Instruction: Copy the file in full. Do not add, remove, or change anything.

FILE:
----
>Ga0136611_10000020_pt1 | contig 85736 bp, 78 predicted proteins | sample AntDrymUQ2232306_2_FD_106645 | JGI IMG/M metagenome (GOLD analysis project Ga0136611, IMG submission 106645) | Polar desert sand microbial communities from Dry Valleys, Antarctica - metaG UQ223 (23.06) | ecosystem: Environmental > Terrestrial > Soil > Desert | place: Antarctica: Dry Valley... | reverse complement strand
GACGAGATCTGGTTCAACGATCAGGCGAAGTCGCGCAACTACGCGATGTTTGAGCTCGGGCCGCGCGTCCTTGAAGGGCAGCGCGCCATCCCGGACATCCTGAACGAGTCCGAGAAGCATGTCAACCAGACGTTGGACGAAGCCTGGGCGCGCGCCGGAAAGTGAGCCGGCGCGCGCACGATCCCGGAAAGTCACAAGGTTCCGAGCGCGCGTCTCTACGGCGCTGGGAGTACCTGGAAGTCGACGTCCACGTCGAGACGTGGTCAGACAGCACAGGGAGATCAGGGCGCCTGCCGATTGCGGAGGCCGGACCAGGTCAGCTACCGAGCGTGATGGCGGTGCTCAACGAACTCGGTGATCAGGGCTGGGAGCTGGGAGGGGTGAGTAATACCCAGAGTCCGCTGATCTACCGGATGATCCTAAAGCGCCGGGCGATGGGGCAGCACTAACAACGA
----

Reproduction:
>Ga0136611_10000020_pt1 | contig 85736 bp, 78 predicted proteins | sample AntDrymUQ2232306_2_FD_106645 | JGI IMG/M metagenome (GOLD analysis project Ga0136611, IMG submission 106645) | Polar desert sand microbial communities from Dry Valleys, Antarctica - metaG UQ223 (23.06) | ecosystem: Environmental > Terrestrial > Soil > Desert | place: Antarctica: Dry Valley... | reverse complement strand
GACGAGATCTGGTTCAACGATCAGGCGAAGTCGCGCAACTACGCGATGTTTGAGCTCGGGCCGCGCGTCCTTGAAGGGCAGCGCGCCATCCCGGACATCCTGAACGAGTCCGAGAAGCATGTCAACCAGACGTTGGACGAAGCCTGGGCGCGCGCCGGAAAGTGAGCCGGCGCGCGCACGATCCCGGAAAGTCACAAGGTTCCGAGCGCGCGTCTCTACGGCGCTGGGAGTACCTGGAAGTCGACGTCCACGTCGAGACGTGGTCAGACAGCACAGGGAGATCAGGGCGCCTGCCGATTGCGGAGGCCGGACCAGGTCAGCTACCGAGCGTGATGGCGGTGCTCAACGAACTCGGTGATCAGGGCTGGGAGCTGGGAGGGGTGAGTAATACCCAGAGTCCGCTGATCTACCGGATGATCCTAAAGCGCCGGGCGATGGGGCAGCACTAACAACGA